Omar and Othman were followed by Ali (656), with whom the Jews of Babylonia sided as against his rival Mu'awiyah. A Jewish preacher, Abdallah ibn Saba, of southern Arabia, who had embraced Islam, held forth in support of his new religion, expounded Mohammed's appearance in a Jewish sense. Ali made Kufa, in Iraq, his capital, and it was there that Jews expelled from the Arabian Peninsula went (about 641). It is perhaps owing to these immigrants that the Arabic language so rapidly gained ground among the Jews of Babylonia, although a greater portion of the population of Iraq were of Arab descent. The capture by Ali of Firuz Shabur, where 90,000 Jews are said to have dwelt, is mentioned by the Jewish chroniclers. Mar Isaac, chief of the Academy of Sura, paid homage to the caliph, and received privileges from him.

The proximity of the court lent to the Jews of Babylonia a species of central position, as compared with the whole caliphate; so that Babylonia still continued to be the focus of Jewish life. The time-honored institutions of the exilarchate and the gaonate—the heads of the academies attained great influence—constituted a kind of higher authority, voluntarily recognized by the whole Jewish diaspora. But unfortunately exilarchs and geonim only too soon began to rival each other. A certain Mar Yanḳa, closely allied to the exilarch, persecuted the rabbis of Pumbedita so bitterly that several of them were compelled to flee to Sura, not to return until after their persecutor's death (about 730). "The exilarchate was for sale in the Arab period" (Ibn Daud); and centuries later, Sherira boasts that he was not descended from Bostanai. In Arabic legend, the resh galuta (ras al-galut) remained a highly important personage; one of them could see spirits; another is said to have been put to death under the last Umayyad caliph, Merwan ibn Mohammed (745-750).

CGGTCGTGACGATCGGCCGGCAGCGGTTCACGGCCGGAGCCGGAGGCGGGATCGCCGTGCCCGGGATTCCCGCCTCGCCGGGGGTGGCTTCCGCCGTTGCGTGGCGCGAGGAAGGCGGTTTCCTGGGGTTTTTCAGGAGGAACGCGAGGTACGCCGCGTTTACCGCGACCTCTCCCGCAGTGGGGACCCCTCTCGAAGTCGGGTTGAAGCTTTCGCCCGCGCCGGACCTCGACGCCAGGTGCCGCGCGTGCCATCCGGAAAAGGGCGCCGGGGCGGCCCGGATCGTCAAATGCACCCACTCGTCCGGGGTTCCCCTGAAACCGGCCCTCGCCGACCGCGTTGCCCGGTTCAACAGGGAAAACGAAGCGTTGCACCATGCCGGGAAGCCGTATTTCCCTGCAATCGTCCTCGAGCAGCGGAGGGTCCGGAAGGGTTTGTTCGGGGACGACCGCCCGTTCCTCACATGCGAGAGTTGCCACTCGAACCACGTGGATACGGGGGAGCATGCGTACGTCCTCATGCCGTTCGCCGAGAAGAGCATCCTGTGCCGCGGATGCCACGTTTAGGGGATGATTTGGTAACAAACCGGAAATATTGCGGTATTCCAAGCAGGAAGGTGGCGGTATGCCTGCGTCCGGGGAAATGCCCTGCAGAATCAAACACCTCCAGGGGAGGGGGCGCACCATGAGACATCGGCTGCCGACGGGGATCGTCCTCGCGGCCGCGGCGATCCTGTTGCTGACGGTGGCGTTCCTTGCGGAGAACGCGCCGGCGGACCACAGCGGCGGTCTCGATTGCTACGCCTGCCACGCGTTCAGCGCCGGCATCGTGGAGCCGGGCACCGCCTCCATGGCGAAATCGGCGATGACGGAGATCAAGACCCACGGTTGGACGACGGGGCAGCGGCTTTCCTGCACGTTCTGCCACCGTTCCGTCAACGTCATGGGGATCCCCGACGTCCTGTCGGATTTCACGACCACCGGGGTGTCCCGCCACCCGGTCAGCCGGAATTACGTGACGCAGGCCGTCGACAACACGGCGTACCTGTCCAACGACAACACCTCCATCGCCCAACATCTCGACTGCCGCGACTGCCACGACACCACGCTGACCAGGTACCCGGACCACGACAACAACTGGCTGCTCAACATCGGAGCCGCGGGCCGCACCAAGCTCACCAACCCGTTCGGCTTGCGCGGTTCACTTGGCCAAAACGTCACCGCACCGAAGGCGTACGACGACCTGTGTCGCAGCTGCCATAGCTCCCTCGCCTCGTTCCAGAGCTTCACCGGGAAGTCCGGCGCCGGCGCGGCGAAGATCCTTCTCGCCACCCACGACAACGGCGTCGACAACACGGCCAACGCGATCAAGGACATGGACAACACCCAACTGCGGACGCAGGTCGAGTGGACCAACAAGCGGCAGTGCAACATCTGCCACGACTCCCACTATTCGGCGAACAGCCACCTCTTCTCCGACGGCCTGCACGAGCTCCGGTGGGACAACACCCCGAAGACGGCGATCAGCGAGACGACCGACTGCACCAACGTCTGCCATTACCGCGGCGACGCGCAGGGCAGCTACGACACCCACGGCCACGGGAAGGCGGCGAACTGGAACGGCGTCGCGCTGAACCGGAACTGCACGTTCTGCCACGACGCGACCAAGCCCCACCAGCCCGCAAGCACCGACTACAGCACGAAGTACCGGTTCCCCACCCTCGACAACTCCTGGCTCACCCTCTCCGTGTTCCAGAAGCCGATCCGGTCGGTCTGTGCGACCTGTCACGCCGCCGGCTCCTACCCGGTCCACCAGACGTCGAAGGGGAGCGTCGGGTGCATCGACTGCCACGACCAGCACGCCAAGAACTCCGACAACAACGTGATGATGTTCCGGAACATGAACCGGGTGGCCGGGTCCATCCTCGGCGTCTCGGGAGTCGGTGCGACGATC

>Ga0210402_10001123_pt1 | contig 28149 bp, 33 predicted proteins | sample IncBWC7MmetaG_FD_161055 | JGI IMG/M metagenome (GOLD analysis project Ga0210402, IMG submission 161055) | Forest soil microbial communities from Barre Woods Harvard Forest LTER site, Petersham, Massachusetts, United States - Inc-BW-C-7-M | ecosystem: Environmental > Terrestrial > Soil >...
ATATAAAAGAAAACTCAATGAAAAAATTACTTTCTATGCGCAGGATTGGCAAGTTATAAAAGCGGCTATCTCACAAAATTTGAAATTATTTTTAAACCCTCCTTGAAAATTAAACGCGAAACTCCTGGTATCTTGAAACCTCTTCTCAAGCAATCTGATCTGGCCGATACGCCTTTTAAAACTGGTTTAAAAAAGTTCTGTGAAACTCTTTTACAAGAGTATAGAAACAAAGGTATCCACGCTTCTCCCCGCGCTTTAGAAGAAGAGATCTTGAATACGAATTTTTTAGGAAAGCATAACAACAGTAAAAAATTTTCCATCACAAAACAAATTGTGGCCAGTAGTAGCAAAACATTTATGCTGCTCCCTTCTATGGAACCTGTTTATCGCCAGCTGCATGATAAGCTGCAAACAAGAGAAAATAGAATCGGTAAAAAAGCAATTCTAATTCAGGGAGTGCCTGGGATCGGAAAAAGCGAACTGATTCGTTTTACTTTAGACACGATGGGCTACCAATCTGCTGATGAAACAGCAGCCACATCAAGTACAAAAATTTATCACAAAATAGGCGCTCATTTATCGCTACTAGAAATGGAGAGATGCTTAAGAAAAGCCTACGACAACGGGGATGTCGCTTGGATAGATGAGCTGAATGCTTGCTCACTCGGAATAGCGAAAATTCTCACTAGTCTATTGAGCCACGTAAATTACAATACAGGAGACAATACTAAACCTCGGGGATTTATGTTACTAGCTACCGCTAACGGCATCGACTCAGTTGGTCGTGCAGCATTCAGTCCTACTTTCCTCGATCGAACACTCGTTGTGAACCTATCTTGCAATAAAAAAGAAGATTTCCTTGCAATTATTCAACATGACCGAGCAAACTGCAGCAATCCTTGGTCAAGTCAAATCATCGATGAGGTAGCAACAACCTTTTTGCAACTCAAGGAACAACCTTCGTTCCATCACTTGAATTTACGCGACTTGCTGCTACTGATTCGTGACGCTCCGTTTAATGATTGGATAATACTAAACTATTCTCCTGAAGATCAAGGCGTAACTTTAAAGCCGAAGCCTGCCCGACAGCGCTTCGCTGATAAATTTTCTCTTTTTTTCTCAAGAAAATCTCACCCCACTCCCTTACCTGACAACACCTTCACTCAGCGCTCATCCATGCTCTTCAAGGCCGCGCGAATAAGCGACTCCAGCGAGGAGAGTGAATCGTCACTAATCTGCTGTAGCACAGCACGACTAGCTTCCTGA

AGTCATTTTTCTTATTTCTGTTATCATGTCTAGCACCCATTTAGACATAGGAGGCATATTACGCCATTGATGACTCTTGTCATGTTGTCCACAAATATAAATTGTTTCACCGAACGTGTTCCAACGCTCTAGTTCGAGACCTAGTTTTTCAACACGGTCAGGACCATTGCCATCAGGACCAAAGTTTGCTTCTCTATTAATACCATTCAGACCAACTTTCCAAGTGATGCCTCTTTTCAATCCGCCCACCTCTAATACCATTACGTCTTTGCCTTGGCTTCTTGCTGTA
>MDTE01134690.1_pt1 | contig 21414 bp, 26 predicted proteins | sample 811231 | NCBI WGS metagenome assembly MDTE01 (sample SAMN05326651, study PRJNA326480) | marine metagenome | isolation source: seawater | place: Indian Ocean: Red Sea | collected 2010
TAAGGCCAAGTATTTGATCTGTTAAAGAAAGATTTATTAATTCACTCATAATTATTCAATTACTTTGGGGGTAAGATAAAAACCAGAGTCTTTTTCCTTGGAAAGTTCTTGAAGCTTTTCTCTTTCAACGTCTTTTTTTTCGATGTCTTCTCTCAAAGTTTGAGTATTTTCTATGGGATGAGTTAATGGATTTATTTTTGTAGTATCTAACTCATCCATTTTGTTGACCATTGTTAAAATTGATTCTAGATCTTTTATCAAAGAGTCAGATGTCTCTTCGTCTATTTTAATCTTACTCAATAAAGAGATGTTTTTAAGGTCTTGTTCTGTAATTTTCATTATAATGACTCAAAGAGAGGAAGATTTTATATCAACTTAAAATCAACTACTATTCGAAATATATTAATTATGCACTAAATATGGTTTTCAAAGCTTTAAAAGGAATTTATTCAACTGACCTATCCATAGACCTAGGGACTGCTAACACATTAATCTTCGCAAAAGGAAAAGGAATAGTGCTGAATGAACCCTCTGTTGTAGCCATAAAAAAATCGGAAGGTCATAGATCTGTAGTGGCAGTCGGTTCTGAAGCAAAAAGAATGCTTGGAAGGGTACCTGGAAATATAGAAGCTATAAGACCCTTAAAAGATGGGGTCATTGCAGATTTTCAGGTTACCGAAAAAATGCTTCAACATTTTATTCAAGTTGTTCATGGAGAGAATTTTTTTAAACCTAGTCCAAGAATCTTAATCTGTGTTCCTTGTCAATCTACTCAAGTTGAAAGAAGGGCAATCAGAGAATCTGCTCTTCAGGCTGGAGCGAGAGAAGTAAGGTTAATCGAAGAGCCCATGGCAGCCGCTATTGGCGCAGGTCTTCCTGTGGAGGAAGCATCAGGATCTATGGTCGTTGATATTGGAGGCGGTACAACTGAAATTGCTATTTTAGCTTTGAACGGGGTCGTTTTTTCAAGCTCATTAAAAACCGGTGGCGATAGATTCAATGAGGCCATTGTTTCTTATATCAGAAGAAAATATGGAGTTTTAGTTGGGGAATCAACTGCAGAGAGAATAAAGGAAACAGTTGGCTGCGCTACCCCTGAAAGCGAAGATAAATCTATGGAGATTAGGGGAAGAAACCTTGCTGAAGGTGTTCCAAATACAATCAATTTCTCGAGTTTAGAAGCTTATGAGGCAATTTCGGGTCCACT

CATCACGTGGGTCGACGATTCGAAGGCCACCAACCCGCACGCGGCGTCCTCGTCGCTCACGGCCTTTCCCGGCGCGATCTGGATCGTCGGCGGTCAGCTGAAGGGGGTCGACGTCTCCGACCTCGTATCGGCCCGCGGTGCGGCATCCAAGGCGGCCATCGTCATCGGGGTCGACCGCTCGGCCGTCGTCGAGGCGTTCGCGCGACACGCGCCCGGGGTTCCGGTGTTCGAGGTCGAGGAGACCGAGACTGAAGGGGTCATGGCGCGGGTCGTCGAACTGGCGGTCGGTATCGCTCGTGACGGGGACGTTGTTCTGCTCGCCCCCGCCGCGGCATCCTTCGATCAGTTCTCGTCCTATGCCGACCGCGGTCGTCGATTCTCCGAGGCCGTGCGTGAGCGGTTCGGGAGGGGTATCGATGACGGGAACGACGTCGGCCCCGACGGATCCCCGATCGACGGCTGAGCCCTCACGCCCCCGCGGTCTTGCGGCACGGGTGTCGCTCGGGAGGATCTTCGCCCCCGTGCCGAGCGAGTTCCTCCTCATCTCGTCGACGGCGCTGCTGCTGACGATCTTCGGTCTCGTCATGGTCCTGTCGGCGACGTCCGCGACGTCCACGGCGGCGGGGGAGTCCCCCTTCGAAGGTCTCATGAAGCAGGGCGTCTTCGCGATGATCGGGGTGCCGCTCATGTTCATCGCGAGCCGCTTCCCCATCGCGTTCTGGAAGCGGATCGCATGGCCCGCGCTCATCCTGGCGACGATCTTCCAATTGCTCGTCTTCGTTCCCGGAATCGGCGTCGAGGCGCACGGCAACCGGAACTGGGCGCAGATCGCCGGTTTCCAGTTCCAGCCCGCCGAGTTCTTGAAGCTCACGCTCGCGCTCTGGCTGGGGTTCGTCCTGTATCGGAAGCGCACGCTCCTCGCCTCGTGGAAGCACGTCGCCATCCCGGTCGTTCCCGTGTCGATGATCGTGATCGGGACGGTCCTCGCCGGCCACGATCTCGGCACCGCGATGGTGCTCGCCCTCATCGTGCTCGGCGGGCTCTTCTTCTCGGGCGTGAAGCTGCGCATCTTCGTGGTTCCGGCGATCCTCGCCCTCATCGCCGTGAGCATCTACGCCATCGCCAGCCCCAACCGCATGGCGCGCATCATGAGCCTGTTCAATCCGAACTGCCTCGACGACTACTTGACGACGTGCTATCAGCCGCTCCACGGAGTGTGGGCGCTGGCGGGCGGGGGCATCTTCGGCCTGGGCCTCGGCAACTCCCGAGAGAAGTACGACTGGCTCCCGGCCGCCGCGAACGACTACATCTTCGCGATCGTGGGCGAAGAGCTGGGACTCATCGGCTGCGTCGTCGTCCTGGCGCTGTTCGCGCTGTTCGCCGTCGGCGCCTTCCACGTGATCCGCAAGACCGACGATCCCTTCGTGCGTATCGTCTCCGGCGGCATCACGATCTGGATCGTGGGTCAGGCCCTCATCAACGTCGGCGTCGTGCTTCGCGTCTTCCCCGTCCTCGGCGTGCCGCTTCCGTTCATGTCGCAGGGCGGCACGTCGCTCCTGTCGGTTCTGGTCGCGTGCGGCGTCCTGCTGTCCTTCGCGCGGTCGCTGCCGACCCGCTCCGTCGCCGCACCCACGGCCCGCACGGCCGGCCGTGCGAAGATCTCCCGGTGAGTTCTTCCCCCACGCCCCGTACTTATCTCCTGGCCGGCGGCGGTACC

The Umayyad caliph, Umar II. (717-720), persecuted the Jews. He issued orders to his governors: "Tear down no church, synagogue, or fire-temple; but permit no new ones to be built". Isaac Iskawi II (about 800) received from Harun al-Rashid (786-809) confirmation of the right to carry a seal of office. At the court of the mighty Harun appeared an embassy from the emperor Charlemagne, in which a Jew, Isaac, took part. Charles (possibly Charles the Bald) is said to have asked the "king of Babel" to send him a man of royal lineage; and in response the calif dispatched Rabbi Machir to him; this was the first step toward establishing communication between the Jews of Babylonia and European communities. Although it is said that the law requiring Jews to wear a yellow badge upon their clothing originated with Harun, and although the laws of Islam were stringently enforced by him to the detriment of the Jews, the magnificent development which Arabian culture underwent in his time must have benefited the Jews also; so that a scientific tendency began to make itself noticeable among the Babylonian Jews under Harun and his successors, especially under Al-Ma'mun (813-833).